The county is working with a clinical partner to administer homebound vaccinations and have provided more than 630 homebound residents with vaccines so far.

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How do I get to the county’s mass vaccination site if I don’t have a car?

A free Ride On Vaccination Shuttle is being offered for transportation between the Shady Grove Metro Station and the mass vaccination site at Montgomery College in Germantown.

The vaccination shuttle runs every 15 minutes from 8 a.m. to 5 p.m. every day. At the Metro station, the shuttle will be at Bus Bay H.

Ride On bus Route 55 goes to the college on its run between Rockville Metro Station and Germantown Transit Center.

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My spouse got an invitation for a vaccine appointment, but I didn’t. When can I get the vaccine?

According to Stoddard, the county has generally been offering on-site vaccine registration for spouses or caretakers if the doses are available that day.

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How should children ages 16 and 17 sign up, since they can only receive the Pfizer vaccine?

When the county’s preregistration site pulls names for appointments each week, staff members check the list to ensure that residents ages 16 and 17 will receive an appointment for a Pfizer vaccine dose.

Pfizer is the only vaccine approved for people under age 18.

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Do any of the mass vaccination sites allow walk-in vaccines?

Six of the state mass vaccination sites allow walk-up registration and vaccination: Wicomico Youth & Civic Center in Salisbury, Hagerstown Premium Outlets and M&T Bank Stadium in Baltimore, Navy-Marine Corps Memorial Stadium in Anne Arundel County, Baltimore Convention Center, and Greenbelt Metro Station.

More mass vaccination sites are expected to add no-appointment lines.

Although there will be opportunities to receive vaccines without appointments, the governor has urged residents to schedule appointments instead.

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I’ve already been vaccinated. Can I cancel my preregistration with the county health department?

Yes. If you have already been vaccinated elsewhere, you can cancel your preregistration for a county-run clinic here. Completing the form will take you off the list.

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How many residents have been vaccinated?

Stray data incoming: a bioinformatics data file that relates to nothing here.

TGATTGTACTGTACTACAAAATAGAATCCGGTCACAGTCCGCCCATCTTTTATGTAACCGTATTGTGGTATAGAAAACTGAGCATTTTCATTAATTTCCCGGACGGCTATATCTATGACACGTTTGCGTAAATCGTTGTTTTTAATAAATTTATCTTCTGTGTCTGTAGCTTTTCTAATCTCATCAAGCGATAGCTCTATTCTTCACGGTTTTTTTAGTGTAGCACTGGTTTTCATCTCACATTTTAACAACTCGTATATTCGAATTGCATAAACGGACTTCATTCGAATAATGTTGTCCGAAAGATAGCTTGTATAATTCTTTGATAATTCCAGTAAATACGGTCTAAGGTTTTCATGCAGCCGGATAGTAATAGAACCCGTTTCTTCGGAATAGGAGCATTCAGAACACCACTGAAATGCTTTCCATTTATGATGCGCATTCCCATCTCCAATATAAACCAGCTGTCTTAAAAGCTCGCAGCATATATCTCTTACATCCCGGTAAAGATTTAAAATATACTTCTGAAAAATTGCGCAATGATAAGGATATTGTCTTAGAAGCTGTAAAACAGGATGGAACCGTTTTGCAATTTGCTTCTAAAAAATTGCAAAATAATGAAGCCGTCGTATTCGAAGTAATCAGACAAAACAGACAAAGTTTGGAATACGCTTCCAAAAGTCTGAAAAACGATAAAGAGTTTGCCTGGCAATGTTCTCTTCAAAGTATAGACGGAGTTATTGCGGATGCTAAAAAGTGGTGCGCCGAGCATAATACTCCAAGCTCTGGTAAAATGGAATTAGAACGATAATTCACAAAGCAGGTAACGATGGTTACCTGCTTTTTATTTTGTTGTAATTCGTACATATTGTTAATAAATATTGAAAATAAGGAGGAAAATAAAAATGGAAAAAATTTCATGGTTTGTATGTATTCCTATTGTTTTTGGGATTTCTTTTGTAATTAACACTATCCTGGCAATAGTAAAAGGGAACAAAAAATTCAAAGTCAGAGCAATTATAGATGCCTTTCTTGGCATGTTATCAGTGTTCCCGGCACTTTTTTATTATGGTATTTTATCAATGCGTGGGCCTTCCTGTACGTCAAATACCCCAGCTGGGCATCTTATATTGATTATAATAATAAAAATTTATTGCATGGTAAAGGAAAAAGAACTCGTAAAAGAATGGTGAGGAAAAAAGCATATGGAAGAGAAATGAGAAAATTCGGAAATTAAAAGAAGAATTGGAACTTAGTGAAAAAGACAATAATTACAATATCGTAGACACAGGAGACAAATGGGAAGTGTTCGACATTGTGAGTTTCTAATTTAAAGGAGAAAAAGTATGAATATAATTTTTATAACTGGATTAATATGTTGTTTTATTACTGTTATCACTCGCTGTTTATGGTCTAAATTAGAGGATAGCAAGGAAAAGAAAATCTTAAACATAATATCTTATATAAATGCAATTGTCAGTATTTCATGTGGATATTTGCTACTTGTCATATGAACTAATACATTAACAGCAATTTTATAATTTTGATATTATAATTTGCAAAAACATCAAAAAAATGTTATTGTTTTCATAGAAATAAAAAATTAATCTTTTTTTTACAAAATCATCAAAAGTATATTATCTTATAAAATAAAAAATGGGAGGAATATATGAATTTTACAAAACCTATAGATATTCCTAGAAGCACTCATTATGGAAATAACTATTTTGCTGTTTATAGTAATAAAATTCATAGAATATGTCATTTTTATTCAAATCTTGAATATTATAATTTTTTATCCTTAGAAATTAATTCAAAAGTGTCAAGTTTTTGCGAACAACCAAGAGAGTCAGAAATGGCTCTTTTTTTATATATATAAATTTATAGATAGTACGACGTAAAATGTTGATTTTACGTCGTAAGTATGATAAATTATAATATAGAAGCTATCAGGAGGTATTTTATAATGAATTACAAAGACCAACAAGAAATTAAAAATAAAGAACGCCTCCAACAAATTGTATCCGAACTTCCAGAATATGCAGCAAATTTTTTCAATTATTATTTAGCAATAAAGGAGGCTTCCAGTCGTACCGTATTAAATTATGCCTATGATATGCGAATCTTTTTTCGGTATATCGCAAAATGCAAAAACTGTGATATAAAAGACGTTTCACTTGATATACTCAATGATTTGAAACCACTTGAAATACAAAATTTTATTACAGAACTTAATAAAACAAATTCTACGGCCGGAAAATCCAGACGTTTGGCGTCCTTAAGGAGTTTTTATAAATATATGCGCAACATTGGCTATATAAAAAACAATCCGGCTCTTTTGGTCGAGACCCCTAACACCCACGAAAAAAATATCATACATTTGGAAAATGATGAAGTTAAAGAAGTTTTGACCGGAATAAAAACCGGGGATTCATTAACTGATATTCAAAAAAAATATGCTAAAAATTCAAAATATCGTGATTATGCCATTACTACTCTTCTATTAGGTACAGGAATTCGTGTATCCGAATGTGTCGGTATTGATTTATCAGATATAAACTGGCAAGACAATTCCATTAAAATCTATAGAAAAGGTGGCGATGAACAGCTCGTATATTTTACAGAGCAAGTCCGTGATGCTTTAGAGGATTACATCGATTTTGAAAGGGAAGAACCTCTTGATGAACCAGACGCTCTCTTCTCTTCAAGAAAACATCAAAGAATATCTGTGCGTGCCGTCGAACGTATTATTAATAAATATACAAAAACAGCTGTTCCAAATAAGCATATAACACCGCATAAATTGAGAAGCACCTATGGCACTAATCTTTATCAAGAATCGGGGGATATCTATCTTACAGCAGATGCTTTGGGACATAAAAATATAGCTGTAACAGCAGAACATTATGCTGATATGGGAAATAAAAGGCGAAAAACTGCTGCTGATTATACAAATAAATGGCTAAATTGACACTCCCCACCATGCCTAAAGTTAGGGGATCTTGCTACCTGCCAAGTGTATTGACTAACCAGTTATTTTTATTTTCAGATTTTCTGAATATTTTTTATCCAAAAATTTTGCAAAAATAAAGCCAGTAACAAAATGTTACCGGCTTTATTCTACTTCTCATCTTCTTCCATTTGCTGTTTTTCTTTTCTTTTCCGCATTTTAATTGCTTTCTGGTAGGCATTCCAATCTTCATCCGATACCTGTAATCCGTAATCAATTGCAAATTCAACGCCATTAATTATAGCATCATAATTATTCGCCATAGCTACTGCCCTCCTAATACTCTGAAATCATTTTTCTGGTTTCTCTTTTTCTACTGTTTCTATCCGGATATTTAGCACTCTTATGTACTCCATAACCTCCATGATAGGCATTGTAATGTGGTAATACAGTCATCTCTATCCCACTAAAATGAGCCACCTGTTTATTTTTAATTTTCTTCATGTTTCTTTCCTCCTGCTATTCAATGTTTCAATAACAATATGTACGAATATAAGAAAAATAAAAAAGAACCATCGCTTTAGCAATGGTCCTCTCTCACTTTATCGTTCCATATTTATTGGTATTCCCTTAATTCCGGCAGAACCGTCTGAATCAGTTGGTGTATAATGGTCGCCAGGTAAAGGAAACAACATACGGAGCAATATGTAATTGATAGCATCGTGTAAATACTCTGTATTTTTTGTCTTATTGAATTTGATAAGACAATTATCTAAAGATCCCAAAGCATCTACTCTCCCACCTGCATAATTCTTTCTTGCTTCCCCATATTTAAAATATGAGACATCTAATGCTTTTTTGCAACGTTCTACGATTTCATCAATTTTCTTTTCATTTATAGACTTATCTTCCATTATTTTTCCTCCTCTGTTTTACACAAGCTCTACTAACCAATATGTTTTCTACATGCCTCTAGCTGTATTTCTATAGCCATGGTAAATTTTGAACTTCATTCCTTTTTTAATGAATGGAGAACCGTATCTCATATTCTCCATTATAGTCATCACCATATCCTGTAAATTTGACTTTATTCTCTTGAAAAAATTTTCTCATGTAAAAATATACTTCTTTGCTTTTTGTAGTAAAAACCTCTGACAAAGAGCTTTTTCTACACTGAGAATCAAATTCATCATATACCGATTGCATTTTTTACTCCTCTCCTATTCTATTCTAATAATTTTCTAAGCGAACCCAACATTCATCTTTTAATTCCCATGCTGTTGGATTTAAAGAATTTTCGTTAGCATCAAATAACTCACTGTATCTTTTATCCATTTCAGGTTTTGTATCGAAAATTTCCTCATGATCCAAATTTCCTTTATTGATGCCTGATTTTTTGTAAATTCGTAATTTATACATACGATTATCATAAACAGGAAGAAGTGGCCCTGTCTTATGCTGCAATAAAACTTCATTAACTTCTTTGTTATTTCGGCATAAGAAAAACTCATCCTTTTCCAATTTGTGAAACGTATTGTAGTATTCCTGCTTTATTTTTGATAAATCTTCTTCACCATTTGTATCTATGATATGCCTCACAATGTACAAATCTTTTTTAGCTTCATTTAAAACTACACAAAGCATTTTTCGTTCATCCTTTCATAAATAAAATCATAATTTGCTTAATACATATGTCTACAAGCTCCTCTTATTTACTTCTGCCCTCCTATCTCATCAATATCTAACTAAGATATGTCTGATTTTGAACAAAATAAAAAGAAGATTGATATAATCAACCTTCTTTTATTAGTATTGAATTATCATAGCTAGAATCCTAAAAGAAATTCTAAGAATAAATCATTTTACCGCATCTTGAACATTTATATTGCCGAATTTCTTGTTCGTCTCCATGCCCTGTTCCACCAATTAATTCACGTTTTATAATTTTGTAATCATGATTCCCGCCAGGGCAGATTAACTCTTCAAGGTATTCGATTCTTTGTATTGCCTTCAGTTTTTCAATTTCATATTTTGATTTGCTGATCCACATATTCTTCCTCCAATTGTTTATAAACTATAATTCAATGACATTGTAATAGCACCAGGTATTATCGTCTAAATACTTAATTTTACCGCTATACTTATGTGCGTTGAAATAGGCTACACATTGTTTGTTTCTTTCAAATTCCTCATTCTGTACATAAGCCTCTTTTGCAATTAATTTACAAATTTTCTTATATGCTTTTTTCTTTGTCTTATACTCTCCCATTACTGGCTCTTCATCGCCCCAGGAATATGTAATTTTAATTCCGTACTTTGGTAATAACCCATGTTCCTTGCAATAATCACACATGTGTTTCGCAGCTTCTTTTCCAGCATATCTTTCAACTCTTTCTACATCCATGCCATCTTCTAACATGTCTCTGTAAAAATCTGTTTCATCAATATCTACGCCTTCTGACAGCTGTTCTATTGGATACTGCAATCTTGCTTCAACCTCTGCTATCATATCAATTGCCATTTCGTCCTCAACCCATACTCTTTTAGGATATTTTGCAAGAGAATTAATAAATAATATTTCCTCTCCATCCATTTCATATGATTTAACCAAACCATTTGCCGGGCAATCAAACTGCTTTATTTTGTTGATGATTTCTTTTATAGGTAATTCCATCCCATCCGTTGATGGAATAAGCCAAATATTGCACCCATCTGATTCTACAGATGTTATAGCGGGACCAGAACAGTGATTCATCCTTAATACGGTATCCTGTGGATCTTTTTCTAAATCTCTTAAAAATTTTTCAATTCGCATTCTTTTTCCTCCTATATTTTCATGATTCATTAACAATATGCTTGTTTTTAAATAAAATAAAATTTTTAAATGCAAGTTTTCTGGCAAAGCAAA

As of Thursday, 508,538 county residents, or 48.4% of the county’s total population, have received a first dose of a two-dose vaccine from Pfizer or Moderna. The two-dose vaccines are administered three to four weeks apart.

There are 322,982 county residents, or 30.7% of the population, who are fully vaccinated with a second dose or with the one-dose vaccine from Johnson & Johnson.

The county reports data using the total population, which includes minors under the age of 16 who are not eligible for a vaccine.

If only the eligible population is taken into consideration, about 60% of residents at least 16 years old have received at least one COVID-19 vaccine.

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How do you find more information?

More information can be found through these resources:
● Montgomery County vaccine website: https://www.montgomerycountymd.gov/covid19/vaccine/
● Maryland vaccine website: https://coronavirus.maryland.gov/pages/vaccine
● Centers for Disease Control and Prevention vaccine page: https://www.cdc.gov/coronavirus/2019-ncov/vaccines/index.html

Residents and workers in eligible phases can preregister with the state and the county.

A Preregistration Helpline for county-run clinics is available at 240-777-2982. General vaccine questions can be directed to the county at 240-777-1755.

Staff members are available for callers in English and Spanish. The call center is open every day from 8 a.m. to 6 p.m.

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Have a question that wasn’t answered here?

Email your question to briana.adhikusuma@bethesdamagazine.com and include “COVID Q&A” in the subject line. We will try to answer it.

Our past vaccine Q&As are available here:
April 16
April 9
April 2
March 26
March 18
March 11
March 5
February 24
February 17
January 19

Briana Adhikusuma can be reached at briana.adhikusuma@bethesdamagazine.com.